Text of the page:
Research Interests

Very often, humans are remarkably good at judging how well they performed - even when nobody told them how they actually did. This ability varies from person to person and from domain to domain. Some people are very confident about their memories and are often correct. Other people are very good at predicting how they will perform in an exam. Some people are just not so good in either of them. The question is: How do people generate this sense of confidence? How can they judge their performance without feedback? And can they learn without external feedback?

In our view, people can generate a perceptual confidence signal by using the amount of visual information that they have gathered from the environment. Some researchers believe that the perceptual decision variable already represents perceptual confidence. For example, in their view the amount of information about whether it is Robert on the other side of the street is identical to our confidence. However, this view does not take into account that this information is still specific to the actual perceptual choice and is in contrast to our understanding of confidence as being choice-independent. Put simply, we can also be confident that it is not Robert, but both times we talk about our confidence.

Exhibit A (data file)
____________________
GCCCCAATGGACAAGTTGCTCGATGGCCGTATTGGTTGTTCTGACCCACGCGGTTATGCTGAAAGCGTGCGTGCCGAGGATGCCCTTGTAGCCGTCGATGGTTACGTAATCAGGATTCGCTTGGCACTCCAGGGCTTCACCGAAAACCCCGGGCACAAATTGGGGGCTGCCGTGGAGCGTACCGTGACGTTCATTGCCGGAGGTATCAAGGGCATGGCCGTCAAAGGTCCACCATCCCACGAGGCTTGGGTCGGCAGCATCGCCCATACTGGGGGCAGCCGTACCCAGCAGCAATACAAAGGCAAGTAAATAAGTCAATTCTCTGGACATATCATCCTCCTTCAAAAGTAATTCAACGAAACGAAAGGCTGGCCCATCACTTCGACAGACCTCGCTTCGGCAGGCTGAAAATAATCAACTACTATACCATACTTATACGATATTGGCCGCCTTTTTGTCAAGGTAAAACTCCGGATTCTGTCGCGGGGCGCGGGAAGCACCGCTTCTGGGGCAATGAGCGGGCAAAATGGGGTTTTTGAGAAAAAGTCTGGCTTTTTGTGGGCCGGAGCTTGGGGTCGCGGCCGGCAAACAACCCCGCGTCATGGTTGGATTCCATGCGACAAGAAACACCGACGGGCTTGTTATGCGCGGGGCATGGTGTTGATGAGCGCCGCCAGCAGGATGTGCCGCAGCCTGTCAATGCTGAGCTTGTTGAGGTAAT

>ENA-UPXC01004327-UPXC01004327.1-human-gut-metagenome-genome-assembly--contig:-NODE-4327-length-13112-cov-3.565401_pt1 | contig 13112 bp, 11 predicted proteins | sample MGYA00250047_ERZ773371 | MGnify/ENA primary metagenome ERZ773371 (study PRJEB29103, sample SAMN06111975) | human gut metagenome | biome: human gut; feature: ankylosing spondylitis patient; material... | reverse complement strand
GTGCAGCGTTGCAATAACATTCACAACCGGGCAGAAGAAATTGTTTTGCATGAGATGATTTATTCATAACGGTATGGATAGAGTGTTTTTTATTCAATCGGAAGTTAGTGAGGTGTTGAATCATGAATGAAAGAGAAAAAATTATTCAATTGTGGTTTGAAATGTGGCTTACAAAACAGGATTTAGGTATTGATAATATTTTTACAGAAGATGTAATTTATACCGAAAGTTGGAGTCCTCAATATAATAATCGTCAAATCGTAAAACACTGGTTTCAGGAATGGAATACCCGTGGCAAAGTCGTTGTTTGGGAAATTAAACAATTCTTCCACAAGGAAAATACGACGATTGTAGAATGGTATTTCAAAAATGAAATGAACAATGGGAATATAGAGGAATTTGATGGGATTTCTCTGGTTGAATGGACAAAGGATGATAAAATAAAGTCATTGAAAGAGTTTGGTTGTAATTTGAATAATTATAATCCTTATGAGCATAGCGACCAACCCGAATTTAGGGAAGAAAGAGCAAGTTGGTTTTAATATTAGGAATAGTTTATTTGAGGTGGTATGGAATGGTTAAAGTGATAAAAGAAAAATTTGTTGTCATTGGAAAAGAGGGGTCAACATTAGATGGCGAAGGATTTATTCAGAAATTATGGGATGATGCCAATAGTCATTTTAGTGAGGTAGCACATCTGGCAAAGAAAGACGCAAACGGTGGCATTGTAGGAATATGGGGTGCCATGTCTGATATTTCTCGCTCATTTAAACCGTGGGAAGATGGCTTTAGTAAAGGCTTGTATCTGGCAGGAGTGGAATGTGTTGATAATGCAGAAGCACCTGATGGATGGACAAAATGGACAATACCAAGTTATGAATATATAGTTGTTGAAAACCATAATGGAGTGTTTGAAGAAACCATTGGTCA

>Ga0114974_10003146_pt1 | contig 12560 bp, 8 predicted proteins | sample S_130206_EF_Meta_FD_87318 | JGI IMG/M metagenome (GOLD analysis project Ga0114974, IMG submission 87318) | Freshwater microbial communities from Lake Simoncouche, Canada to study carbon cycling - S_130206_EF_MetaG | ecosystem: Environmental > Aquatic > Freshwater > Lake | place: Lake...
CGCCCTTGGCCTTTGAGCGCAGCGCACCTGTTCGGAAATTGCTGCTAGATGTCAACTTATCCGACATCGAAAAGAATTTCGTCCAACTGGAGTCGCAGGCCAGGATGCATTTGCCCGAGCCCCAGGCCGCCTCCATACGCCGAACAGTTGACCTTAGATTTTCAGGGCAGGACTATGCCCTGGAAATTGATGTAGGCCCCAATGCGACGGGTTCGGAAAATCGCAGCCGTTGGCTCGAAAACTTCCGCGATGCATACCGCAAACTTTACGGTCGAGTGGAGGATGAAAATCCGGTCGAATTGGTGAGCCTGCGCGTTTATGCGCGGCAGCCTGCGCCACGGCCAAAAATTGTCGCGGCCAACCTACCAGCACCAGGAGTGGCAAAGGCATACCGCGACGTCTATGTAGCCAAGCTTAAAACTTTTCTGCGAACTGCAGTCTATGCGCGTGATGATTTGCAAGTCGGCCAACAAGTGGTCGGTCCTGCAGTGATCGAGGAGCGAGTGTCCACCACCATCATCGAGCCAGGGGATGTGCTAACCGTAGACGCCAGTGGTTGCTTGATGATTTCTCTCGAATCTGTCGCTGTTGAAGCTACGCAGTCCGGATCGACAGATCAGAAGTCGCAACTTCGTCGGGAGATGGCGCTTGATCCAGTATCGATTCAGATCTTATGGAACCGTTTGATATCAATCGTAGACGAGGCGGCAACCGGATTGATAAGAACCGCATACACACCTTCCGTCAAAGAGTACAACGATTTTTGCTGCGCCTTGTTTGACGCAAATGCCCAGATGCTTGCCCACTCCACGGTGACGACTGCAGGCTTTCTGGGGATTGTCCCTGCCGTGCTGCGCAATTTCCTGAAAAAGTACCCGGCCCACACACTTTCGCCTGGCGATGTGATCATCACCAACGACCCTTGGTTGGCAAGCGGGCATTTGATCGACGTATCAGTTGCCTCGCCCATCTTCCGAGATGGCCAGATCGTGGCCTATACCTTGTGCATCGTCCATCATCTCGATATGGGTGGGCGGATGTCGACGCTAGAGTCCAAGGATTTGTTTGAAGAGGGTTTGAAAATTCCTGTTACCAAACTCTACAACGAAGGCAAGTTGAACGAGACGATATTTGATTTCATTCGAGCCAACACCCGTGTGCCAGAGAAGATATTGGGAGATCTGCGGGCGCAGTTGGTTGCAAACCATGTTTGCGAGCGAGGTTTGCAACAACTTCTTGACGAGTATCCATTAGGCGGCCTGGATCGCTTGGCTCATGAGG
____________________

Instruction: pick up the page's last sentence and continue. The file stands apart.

In our research, we showed that humans indeed carry a choice-independent confidence signal in the ventral striatum. Importantly, we could show that the perceptual decision variable in the cerebral cortex is translated to choice-independent confidence in the ventral striatum. This result is important, because it suggests that the signal in the ventral striatum is not a mere by-product of perceptual confidence (for example that being confident just makes you happy) and that humans indeed have a choice-independent representation of perceptual confidence.

What then is the role of this signal in the ventral striatum? We addressed this question in a recent perceptual learning study where we hypothesized that humans use this confidence signal to learn in the absence of external feedback. We devised a computational model that successfully explained behavioral choices and learning without explicit feedback by using confidence as a learning signal. We showed that this learning signal is also found in the ventral striatum. Importantly, the strength of the striatal modulation explained learning success. Together, this provides an explanation of how humans can learn in the absence of external feedback. Our model extends reinforcement learning models to cases where no external feedback is provided.